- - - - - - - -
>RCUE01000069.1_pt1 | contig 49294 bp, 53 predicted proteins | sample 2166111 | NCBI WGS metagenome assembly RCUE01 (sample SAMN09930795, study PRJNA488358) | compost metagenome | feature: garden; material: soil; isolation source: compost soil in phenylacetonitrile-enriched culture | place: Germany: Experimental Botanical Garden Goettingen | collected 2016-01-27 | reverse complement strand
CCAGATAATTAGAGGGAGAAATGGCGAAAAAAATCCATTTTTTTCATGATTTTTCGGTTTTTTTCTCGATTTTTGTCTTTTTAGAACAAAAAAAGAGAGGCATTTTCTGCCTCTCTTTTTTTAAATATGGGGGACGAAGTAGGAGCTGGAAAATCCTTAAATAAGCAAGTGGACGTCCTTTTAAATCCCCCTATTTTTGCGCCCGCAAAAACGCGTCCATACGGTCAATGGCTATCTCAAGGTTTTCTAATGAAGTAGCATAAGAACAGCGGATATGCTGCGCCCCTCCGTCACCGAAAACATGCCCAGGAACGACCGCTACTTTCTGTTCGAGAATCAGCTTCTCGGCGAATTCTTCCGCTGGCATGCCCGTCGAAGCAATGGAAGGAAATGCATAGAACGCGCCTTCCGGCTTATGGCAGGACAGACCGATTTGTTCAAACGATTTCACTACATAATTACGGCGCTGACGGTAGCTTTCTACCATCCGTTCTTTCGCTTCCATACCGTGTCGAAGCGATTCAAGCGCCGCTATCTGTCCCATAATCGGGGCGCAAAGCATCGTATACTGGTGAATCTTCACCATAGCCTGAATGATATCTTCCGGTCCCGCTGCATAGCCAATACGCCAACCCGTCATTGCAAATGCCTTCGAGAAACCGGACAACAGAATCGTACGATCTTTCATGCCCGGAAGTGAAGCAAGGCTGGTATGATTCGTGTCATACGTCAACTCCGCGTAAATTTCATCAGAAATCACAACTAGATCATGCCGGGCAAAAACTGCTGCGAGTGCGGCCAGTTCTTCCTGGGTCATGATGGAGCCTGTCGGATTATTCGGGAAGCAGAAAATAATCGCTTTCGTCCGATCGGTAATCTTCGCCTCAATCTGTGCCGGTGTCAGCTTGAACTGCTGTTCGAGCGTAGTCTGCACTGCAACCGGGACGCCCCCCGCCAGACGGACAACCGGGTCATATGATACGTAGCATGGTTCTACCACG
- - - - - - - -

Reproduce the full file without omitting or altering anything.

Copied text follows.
>RCUE01000069.1_pt1 | contig 49294 bp, 53 predicted proteins | sample 2166111 | NCBI WGS metagenome assembly RCUE01 (sample SAMN09930795, study PRJNA488358) | compost metagenome | feature: garden; material: soil; isolation source: compost soil in phenylacetonitrile-enriched culture | place: Germany: Experimental Botanical Garden Goettingen | collected 2016-01-27 | reverse complement strand
CCAGATAATTAGAGGGAGAAATGGCGAAAAAAATCCATTTTTTTCATGATTTTTCGGTTTTTTTCTCGATTTTTGTCTTTTTAGAACAAAAAAAGAGAGGCATTTTCTGCCTCTCTTTTTTTAAATATGGGGGACGAAGTAGGAGCTGGAAAATCCTTAAATAAGCAAGTGGACGTCCTTTTAAATCCCCCTATTTTTGCGCCCGCAAAAACGCGTCCATACGGTCAATGGCTATCTCAAGGTTTTCTAATGAAGTAGCATAAGAACAGCGGATATGCTGCGCCCCTCCGTCACCGAAAACATGCCCAGGAACGACCGCTACTTTCTGTTCGAGAATCAGCTTCTCGGCGAATTCTTCCGCTGGCATGCCCGTCGAAGCAATGGAAGGAAATGCATAGAACGCGCCTTCCGGCTTATGGCAGGACAGACCGATTTGTTCAAACGATTTCACTACATAATTACGGCGCTGACGGTAGCTTTCTACCATCCGTTCTTTCGCTTCCATACCGTGTCGAAGCGATTCAAGCGCCGCTATCTGTCCCATAATCGGGGCGCAAAGCATCGTATACTGGTGAATCTTCACCATAGCCTGAATGATATCTTCCGGTCCCGCTGCATAGCCAATACGCCAACCCGTCATTGCAAATGCCTTCGAGAAACCGGACAACAGAATCGTACGATCTTTCATGCCCGGAAGTGAAGCAAGGCTGGTATGATTCGTGTCATACGTCAACTCCGCGTAAATTTCATCAGAAATCACAACTAGATCATGCCGGGCAAAAACTGCTGCGAGTGCGGCCAGTTCTTCCTGGGTCATGATGGAGCCTGTCGGATTATTCGGGAAGCAGAAAATAATCGCTTTCGTCCGATCGGTAATCTTCGCCTCAATCTGTGCCGGTGTCAGCTTGAACTGCTGTTCGAGCGTAGTCTGCACTGCAACCGGGACGCCCCCCGCCAGACGGACAACCGGGTCATATGATACGTAGCATGGTTCTACCACG